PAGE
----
- A study published by the Al-Farabi Kazakh National University in June found official media reports about coronavirus one-sided and incurious. Surveying articles in state-run Kazakhstanskaya Pravda, the authors find the paper living up to its Soviet-era reputation: It largely parodies government sources, while its “journalists are not taking the initiative and are not looking for independent experts.” The authors suggested the paper get some English speakers and invite doctors to write.
Infections rose again rapidly in July, but the rate slowed by the end of the month. Kyrgyzstan is expected to have the world’s highest COVID-19 mortality rate this summer, according to a June article in The Lancet.
What’s available: On July 11, 1.25 million doses of Sinopharm arrived from China after two months of discussions about how to get them into the country. 150,000 were humanitarian aid; Bishkek bought the rest. Sinopharm is cheaper than Russia’s Sputnik V, the Health Minister said on July 16, adding that Chinese officials asked that the price not be disclosed.
- 1.25 million doses of Sinopharm, purchased by the Kyrgyz government, arrived on August 1.
- 226,560 doses of the AstraZeneca vaccine arrived on July 30 through COVAX, 24.kg reported.
- 25,000 doses of QazVac, humanitarian aid from Kazakhstan, arrived on July 28.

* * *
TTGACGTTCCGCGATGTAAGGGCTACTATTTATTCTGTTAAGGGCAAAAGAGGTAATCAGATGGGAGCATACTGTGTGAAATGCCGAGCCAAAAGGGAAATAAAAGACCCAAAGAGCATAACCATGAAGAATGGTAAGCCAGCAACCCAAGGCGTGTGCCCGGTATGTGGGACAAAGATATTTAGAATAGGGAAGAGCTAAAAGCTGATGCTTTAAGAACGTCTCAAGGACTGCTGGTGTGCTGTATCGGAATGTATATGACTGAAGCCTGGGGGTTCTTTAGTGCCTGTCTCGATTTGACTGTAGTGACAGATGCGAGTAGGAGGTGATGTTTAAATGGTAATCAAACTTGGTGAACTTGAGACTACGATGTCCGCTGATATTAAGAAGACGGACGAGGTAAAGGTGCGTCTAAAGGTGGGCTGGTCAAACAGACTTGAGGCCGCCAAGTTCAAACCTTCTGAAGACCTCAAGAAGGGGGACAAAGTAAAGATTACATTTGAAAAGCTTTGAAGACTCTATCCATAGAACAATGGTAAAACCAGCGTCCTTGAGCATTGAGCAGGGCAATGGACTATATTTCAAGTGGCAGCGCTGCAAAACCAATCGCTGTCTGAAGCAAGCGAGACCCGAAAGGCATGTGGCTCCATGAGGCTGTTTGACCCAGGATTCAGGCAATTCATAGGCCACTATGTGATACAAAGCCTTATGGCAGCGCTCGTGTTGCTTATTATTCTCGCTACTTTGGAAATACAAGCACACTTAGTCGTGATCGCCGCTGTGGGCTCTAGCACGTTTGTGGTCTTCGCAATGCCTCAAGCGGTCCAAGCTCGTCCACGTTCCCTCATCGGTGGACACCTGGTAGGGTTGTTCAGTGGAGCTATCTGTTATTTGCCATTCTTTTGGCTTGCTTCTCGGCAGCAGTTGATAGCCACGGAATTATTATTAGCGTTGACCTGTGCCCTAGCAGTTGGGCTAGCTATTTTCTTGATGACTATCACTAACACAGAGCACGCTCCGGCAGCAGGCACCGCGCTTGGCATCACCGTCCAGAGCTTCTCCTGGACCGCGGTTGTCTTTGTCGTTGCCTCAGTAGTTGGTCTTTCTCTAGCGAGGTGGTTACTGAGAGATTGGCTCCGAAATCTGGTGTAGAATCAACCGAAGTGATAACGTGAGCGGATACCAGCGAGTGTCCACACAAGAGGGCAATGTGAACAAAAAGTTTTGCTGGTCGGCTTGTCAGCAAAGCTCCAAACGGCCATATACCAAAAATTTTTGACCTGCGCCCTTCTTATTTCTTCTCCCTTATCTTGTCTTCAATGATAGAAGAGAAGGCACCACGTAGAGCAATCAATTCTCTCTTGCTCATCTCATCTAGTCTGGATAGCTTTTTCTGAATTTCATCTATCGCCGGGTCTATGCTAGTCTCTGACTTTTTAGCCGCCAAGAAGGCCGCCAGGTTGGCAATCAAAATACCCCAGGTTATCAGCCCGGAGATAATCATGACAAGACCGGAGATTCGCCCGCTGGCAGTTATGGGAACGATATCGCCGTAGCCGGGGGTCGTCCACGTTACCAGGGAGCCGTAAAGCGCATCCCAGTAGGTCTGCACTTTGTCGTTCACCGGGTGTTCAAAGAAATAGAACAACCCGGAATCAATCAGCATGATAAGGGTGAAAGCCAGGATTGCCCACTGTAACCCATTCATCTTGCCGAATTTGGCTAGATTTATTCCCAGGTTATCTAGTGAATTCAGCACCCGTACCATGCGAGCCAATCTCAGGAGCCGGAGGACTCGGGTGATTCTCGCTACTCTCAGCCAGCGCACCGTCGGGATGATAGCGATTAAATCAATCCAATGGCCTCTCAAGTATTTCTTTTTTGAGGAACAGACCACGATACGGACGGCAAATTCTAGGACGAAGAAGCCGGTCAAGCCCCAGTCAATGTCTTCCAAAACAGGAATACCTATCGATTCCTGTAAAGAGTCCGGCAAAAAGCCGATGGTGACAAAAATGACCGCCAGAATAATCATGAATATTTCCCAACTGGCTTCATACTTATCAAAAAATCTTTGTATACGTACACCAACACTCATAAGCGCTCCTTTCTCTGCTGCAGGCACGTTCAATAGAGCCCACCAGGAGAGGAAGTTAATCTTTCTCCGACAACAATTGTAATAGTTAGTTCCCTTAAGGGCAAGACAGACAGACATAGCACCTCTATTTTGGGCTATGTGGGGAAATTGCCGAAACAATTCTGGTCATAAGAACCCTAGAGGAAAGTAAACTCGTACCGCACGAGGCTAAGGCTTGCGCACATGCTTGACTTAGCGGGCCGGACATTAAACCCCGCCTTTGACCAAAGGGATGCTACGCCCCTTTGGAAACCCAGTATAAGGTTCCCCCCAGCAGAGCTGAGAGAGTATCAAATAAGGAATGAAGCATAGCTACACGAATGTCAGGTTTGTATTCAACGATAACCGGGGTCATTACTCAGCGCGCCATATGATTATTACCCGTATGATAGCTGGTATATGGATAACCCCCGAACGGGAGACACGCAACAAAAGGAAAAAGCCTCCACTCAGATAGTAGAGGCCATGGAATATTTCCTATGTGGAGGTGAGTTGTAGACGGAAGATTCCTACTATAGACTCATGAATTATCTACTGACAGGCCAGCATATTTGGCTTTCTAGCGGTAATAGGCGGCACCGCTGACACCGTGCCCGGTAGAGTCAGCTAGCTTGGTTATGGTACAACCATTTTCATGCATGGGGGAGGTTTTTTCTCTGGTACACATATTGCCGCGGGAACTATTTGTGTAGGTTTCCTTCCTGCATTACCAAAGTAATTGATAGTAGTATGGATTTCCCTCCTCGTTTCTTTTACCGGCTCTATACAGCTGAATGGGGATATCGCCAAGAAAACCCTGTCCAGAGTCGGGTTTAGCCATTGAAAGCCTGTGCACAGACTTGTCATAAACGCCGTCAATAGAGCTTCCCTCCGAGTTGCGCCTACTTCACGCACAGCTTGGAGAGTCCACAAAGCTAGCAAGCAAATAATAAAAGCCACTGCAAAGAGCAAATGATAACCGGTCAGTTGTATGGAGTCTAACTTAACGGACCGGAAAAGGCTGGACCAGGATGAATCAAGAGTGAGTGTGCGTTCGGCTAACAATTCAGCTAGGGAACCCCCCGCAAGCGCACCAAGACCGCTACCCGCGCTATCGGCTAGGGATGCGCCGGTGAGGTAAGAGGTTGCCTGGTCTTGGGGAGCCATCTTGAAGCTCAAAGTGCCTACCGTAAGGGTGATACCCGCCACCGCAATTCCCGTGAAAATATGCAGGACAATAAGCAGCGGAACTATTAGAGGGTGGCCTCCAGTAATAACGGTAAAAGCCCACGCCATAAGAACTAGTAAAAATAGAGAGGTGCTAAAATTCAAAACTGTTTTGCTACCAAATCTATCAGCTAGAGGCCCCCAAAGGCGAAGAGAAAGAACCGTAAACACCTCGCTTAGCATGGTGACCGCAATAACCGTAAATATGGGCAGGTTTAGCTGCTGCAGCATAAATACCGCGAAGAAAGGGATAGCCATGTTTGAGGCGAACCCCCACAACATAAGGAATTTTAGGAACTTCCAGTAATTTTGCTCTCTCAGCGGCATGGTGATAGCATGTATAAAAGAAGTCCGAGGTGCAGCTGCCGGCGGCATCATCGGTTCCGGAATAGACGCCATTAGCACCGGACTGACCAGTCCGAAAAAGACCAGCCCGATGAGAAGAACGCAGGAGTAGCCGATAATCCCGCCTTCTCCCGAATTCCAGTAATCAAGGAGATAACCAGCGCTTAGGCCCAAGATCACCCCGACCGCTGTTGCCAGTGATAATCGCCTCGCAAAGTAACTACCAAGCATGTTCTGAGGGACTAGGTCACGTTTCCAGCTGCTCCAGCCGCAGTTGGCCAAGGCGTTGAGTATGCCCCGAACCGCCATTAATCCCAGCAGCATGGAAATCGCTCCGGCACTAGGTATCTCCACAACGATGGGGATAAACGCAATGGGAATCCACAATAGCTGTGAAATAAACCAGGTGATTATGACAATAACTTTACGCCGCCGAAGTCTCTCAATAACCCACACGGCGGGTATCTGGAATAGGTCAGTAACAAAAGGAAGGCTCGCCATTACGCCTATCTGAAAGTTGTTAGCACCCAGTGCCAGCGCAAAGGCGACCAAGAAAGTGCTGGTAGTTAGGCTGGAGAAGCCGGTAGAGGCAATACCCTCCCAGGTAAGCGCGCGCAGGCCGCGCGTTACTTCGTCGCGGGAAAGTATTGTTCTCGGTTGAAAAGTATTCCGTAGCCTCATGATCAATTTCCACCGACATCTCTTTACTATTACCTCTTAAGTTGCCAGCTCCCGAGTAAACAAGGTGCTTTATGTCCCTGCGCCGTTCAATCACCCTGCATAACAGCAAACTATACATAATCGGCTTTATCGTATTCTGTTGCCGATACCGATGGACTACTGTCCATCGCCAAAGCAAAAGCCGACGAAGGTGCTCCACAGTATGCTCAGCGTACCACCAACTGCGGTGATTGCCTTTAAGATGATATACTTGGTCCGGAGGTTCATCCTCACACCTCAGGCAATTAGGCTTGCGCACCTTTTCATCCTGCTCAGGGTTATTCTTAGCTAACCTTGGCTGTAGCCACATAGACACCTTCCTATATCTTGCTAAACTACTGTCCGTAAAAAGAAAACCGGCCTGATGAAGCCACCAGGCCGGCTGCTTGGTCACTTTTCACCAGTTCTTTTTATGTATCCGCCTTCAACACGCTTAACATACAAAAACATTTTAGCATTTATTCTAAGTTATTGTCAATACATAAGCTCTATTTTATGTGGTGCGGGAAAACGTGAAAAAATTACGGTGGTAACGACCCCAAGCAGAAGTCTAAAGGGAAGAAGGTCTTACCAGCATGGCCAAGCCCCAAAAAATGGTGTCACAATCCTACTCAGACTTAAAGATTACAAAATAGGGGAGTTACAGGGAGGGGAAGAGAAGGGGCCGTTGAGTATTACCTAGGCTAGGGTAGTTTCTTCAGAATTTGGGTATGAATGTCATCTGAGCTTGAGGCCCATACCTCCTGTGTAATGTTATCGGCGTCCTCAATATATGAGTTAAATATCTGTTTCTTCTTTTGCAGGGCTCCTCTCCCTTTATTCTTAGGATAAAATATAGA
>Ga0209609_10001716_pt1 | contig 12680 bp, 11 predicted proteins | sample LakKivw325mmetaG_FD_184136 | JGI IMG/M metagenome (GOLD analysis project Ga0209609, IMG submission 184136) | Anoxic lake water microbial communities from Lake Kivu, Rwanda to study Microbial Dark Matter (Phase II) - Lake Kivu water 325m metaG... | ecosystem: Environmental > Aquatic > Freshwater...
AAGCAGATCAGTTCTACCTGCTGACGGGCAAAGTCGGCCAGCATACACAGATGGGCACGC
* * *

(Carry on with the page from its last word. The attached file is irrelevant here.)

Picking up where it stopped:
- Kyrgyzstan received 40,000 doses of AstraZeneca as a gift from Azerbaijan on July 17, the first shipment of the British drug. Distribution began on July 22.
- 120,000 doses of Sputnik V arrived from Russia between April and June.
- Vladimir Putin said on May 21 that Kyrgyzstan and Armenia may be able to produce the Sputnik V vaccine domestically, adding that Russia is the only country sharing such technology. Kyrgyz President Sadyr Japarov said he was eager to collaborate. Nothing public has been said since.
How’s it going: The rate of vaccination picked up in mid-July after the Sinopharm doses arrived. The government on June 24 said it was investigating construction of two liquid oxygen plants.
- A government website has begun issuing vaccination certificates, Kloop.kg reported on June 28, but it requires a cloud-based electronic signature that can only be set-up by visiting a government office.
- The state-backed Muslim Ulema Council issued a fatwa on July 15 stating that vaccination does not contradict Islamic principles and stating that it is “not against vaccination.”